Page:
Now at 55, I can look back at almost 30 years with Michael. He is a man with huge heart and a big, warm loving personality. His example taught me that to be truly intimate with others requires honesty. Through our relationship I have continued to evolve and grow as a person. I’ve come to have experiences I never expected to have – together we have traveled the world and enjoyed many warm, rich friendships. We enjoy a nephew and many godchildren. I have learned that even though being gay has afforded me a great perspective and wonderful experiences, it doesn’t shield us from life’s difficult times. We have buried our mothers and too many friends.

I realize that I have had the life that I was meant to lead, that being gay has not prevented me from having a rich, rewarding life. It is my hope that the increased normalizing of gay life in the public sphere will allow young people to be themselves at an earlier age than I was.”

Michael, in his own words: “I have conflicting ideas about what being gay means to me. When I look at it intellectually I understand the position of many people that being gay is just one aspect of our selves, and that we shouldn’t be judged solely on being gay. However, my immediate response is that being gay has and does influence most of what I think and feel in all aspects of life.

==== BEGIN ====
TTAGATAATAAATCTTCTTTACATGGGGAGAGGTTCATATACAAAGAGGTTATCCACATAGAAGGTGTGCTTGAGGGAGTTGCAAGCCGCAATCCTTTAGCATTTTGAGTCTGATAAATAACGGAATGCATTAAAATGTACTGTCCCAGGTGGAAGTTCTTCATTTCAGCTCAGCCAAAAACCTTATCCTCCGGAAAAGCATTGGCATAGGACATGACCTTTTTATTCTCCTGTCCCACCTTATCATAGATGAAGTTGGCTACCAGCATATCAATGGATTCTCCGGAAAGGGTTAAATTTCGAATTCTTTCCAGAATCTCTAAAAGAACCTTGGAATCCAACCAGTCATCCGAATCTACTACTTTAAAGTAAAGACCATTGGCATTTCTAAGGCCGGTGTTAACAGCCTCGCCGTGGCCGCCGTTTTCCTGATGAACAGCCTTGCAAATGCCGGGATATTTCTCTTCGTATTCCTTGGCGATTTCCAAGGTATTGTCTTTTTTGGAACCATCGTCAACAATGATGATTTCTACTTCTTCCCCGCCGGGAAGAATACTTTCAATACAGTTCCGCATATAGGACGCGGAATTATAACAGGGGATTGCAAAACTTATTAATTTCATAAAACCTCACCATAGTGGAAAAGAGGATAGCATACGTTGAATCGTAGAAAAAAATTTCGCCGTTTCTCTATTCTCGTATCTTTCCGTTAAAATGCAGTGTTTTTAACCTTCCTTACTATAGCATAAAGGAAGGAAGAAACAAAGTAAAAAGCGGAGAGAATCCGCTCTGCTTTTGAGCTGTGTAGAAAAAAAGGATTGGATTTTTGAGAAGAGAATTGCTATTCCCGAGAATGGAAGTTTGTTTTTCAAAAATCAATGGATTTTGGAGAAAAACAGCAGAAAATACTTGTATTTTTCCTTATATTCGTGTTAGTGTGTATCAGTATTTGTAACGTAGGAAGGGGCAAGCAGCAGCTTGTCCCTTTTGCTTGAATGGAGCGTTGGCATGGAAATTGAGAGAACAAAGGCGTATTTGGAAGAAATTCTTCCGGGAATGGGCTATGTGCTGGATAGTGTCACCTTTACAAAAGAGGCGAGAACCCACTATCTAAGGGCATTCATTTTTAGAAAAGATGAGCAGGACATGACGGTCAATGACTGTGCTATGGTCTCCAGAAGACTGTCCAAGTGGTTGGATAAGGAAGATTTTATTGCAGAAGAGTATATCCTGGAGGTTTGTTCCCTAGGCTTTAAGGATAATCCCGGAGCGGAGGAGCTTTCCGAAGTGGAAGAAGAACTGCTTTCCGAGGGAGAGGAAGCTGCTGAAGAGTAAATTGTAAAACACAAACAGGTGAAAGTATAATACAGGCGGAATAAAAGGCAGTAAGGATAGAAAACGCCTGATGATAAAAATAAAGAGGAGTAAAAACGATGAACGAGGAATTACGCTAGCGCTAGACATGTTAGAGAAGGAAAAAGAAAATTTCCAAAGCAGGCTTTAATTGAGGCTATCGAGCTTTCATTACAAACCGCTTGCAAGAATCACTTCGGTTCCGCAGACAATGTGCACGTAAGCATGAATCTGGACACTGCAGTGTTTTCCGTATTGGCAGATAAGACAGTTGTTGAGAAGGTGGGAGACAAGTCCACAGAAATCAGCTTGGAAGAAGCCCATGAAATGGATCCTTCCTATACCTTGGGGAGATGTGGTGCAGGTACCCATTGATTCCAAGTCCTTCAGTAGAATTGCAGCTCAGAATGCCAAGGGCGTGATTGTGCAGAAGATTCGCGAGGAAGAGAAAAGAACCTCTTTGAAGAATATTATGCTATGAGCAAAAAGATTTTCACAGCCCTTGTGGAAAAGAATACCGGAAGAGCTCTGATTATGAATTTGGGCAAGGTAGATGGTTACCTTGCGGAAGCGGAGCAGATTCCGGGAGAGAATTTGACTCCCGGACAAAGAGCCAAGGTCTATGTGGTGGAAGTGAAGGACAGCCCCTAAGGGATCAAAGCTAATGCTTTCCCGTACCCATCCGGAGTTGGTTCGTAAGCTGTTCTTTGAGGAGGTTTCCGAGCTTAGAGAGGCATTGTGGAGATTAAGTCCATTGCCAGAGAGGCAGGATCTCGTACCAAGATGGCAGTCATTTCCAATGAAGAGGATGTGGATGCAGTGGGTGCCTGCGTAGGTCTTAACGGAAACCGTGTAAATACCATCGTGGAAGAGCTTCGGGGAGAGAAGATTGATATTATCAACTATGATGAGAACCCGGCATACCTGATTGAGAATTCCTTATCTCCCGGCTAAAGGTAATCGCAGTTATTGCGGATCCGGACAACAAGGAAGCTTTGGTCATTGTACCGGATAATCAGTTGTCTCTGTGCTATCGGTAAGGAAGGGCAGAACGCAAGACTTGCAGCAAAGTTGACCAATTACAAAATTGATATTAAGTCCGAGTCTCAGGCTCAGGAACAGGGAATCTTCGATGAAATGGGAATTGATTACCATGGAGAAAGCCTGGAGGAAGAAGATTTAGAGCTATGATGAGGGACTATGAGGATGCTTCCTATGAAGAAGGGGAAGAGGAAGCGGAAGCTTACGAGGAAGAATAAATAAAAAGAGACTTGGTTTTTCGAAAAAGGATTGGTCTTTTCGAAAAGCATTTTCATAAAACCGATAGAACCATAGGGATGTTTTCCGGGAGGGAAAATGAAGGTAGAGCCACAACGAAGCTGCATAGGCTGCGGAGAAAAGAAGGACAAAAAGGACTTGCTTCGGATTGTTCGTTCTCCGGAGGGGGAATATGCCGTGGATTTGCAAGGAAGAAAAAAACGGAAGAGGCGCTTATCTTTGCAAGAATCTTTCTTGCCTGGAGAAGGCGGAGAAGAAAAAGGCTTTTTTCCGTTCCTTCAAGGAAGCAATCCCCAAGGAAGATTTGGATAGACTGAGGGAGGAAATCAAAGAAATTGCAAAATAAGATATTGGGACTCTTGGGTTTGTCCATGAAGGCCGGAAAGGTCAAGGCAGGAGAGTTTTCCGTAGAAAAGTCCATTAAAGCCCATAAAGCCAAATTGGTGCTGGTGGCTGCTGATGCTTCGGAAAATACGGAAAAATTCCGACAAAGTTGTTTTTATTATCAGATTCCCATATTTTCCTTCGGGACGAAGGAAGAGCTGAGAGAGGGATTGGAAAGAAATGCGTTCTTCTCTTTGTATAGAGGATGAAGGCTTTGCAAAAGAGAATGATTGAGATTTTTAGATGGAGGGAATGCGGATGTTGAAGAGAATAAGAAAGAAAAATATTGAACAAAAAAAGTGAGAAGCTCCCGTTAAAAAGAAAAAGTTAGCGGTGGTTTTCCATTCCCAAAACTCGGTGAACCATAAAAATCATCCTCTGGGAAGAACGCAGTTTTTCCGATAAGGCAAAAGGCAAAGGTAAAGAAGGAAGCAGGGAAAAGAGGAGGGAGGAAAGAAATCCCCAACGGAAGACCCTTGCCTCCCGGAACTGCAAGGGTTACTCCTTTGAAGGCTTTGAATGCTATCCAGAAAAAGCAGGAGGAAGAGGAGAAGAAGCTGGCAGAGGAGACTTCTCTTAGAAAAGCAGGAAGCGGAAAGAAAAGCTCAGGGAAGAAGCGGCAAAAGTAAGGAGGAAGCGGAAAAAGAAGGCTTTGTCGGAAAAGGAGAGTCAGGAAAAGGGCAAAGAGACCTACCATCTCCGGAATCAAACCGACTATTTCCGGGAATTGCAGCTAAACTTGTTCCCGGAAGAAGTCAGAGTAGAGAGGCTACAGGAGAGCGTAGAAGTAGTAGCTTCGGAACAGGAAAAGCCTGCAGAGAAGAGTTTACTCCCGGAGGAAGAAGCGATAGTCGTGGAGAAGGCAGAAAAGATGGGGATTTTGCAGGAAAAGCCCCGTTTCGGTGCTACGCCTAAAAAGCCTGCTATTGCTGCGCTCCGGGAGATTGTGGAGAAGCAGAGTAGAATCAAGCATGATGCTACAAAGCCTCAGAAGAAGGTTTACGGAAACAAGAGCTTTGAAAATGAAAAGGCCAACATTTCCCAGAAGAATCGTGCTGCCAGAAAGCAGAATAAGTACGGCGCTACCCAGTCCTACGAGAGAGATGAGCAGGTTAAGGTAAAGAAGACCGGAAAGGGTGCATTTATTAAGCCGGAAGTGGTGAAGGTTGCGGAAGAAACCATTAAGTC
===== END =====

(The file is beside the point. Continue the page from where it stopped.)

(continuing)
I came out over 40 years ago, at a time when there were no, or very few, openly gay people. I had never met any one who was gay. Every message I received about homosexuals and homosexuality was negative. I was bullied and taunted all through my school years, and was always fearful. This greatly influenced my behavior. I was very quiet and would not even answer questions in a class. And this was long before I even understood sexual attraction. I had few friends and was guarded about what I would say to people. These behaviors continued into college. By then I realized my sexual attraction to other males, yet still had crushes on girls.